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Do video games trump brain training for cognitive boosts?

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Posted at 10:02 PM, Sep 29, 2014
and last updated 2014-09-29 23:02:22-04

We've all heard how we should be keeping our brains active, and there are no end of services dedicated to helping you accomplish that, promising to make you smarter or improve your memory by training your brain.

But instead of making 15 minutes of "brain training" part of your normal routine, what if you could get that mental boost from games that are meant for fun rather than exercise?

A recent study pit Portal 2, Valve's critically-acclaimed puzzle game, against Lumosity, one of the top-selling brain training programs.

Participants were assigned to spend eight hours playing one of the games over two weeks. They were given cognitive tests both before and after their gaming homework.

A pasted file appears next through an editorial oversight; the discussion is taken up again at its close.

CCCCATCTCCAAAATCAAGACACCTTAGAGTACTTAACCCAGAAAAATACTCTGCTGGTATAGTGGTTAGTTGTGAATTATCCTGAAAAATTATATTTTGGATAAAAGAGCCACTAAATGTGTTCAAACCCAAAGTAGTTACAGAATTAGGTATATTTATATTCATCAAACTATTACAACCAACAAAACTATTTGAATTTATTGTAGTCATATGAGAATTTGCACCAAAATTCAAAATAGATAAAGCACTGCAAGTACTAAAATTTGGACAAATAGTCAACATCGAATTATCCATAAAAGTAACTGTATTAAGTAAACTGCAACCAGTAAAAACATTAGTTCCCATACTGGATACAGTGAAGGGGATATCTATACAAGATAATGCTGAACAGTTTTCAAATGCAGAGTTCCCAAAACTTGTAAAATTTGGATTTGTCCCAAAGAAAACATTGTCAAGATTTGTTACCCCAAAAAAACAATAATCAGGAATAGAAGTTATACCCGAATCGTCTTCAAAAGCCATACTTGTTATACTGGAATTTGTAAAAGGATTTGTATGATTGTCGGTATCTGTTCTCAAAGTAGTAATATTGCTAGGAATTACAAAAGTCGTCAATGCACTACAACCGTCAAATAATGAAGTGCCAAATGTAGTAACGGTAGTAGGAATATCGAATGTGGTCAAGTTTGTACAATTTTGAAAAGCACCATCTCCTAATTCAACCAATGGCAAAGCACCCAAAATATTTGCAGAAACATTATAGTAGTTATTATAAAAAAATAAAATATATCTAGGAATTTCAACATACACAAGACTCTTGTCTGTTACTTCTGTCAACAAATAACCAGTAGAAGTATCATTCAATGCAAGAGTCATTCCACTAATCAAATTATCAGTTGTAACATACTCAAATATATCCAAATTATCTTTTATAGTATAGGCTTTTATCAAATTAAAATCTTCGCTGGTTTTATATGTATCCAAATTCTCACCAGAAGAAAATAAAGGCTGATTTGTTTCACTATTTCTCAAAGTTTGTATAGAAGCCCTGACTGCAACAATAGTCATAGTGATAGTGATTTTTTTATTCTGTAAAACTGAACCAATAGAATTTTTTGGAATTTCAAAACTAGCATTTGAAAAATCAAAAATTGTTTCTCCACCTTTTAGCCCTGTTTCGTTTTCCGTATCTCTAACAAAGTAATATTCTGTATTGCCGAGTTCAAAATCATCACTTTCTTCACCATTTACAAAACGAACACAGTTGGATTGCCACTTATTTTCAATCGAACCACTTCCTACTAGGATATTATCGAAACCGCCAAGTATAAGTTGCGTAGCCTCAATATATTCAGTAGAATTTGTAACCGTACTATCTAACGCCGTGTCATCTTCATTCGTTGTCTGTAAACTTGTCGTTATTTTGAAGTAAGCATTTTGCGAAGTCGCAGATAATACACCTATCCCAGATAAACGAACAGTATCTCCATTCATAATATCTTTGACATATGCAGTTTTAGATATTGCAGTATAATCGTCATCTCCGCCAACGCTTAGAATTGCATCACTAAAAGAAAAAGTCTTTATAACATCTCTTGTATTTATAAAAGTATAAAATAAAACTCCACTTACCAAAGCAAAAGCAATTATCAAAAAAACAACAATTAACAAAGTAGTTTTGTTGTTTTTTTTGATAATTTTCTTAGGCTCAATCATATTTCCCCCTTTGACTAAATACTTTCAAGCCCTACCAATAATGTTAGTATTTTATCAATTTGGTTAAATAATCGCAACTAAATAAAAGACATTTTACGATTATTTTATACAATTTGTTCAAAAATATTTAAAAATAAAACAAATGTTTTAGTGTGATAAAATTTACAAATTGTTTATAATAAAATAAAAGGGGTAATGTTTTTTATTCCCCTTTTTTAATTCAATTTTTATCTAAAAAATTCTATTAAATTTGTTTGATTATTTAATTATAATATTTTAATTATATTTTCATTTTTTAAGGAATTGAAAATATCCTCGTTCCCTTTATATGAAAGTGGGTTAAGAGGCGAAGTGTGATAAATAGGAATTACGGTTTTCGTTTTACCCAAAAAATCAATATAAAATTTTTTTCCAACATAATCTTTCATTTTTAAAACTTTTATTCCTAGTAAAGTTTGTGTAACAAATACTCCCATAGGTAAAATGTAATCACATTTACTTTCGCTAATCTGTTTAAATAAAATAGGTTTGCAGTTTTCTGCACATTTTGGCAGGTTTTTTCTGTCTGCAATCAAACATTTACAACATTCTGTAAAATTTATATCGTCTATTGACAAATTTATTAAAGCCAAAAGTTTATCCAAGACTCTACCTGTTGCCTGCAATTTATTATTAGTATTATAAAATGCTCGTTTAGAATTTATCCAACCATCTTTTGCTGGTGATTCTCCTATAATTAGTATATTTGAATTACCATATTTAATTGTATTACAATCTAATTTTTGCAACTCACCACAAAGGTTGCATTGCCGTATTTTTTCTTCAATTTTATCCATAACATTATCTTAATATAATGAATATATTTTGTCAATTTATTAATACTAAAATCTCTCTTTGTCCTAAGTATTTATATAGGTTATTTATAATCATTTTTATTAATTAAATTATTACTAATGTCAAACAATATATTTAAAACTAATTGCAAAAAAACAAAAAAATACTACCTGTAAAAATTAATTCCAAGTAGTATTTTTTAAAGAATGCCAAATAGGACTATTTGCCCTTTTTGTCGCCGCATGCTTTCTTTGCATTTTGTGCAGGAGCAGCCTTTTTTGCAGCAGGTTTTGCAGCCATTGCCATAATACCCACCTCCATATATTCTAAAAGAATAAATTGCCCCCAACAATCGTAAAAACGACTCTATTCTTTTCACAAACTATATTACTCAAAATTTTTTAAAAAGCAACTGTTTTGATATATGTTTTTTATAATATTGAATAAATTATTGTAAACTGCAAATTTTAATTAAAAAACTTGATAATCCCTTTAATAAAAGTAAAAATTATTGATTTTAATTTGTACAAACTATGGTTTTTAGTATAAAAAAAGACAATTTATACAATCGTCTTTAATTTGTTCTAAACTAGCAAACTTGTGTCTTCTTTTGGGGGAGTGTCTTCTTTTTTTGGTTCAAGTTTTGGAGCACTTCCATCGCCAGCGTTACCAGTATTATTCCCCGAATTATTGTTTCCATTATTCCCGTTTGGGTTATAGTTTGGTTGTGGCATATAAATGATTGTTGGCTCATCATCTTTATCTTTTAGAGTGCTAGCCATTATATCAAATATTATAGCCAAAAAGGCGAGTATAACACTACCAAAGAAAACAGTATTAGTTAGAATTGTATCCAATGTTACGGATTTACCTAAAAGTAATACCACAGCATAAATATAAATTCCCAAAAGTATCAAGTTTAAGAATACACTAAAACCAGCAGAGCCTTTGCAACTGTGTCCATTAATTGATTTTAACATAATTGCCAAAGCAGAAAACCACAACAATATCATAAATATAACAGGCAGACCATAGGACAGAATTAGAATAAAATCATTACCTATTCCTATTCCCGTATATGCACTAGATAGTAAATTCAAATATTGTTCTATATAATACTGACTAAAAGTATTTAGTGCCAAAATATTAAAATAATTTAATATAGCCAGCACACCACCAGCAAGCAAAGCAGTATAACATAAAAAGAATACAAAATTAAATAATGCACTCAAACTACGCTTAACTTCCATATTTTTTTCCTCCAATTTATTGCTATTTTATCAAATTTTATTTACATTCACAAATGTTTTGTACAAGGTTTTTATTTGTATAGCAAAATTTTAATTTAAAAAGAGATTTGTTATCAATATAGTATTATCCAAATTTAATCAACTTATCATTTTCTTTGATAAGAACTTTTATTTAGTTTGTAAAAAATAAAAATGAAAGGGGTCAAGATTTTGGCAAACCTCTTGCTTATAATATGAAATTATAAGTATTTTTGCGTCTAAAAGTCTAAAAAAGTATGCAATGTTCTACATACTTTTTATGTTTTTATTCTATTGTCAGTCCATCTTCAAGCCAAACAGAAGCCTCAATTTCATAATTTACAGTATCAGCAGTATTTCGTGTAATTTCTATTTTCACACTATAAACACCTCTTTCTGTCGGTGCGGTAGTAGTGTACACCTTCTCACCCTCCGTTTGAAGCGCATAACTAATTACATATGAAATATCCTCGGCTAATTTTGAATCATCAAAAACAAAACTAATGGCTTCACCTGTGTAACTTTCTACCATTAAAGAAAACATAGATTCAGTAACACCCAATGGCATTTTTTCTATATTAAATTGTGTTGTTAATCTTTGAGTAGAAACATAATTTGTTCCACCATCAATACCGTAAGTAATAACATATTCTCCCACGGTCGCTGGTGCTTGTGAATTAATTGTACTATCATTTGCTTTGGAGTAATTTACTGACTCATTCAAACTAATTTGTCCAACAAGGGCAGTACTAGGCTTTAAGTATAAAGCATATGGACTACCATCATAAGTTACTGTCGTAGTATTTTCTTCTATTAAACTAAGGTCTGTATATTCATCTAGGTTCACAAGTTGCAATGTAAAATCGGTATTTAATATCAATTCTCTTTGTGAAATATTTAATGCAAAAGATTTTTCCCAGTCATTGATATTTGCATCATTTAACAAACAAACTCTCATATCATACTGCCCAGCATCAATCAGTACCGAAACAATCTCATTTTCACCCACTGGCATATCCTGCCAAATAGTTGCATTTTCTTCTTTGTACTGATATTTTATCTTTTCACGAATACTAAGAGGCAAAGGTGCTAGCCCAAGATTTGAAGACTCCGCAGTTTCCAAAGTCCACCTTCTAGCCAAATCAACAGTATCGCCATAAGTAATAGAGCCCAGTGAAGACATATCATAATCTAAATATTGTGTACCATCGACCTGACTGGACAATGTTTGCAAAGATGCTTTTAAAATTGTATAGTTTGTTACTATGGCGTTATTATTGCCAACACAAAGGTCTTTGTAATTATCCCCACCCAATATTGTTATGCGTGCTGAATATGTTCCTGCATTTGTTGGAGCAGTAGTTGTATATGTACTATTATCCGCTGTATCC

And the researchers say Portal 2 is king. While the Lumosity group saw no changes in their scores, the Portal 2 group saw gains in problem solving, spatial skill and persistence tests.

Of course, saying Portal 2 is the new brain training champion is a bit of a stretch. Lumosity advertises itself as helping your brain improve over time, not just with the handful of sessions described in the study.

But this does highlight something interesting: lots of recent studies have shown that video games do affect the brain in some positive ways. Find out more by watching this Newsy video.